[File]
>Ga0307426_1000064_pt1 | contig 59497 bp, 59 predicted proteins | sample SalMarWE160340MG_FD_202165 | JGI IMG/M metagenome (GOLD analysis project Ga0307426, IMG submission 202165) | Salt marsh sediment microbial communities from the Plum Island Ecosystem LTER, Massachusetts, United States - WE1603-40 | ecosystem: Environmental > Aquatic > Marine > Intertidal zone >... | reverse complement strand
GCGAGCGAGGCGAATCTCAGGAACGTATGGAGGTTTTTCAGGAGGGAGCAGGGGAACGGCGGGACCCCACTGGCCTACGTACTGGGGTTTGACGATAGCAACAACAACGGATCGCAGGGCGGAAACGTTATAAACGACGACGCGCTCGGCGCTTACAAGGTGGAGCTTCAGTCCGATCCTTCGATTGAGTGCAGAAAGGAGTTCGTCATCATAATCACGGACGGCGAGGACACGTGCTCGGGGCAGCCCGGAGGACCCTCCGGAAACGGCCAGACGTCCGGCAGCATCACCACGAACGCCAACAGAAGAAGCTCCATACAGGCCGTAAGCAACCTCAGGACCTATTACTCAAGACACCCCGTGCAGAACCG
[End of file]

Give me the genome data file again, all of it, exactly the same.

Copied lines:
>Ga0307426_1000064_pt1 | contig 59497 bp, 59 predicted proteins | sample SalMarWE160340MG_FD_202165 | JGI IMG/M metagenome (GOLD analysis project Ga0307426, IMG submission 202165) | Salt marsh sediment microbial communities from the Plum Island Ecosystem LTER, Massachusetts, United States - WE1603-40 | ecosystem: Environmental > Aquatic > Marine > Intertidal zone >... | reverse complement strand
GCGAGCGAGGCGAATCTCAGGAACGTATGGAGGTTTTTCAGGAGGGAGCAGGGGAACGGCGGGACCCCACTGGCCTACGTACTGGGGTTTGACGATAGCAACAACAACGGATCGCAGGGCGGAAACGTTATAAACGACGACGCGCTCGGCGCTTACAAGGTGGAGCTTCAGTCCGATCCTTCGATTGAGTGCAGAAAGGAGTTCGTCATCATAATCACGGACGGCGAGGACACGTGCTCGGGGCAGCCCGGAGGACCCTCCGGAAACGGCCAGACGTCCGGCAGCATCACCACGAACGCCAACAGAAGAAGCTCCATACAGGCCGTAAGCAACCTCAGGACCTATTACTCAAGACACCCCGTGCAGAACCG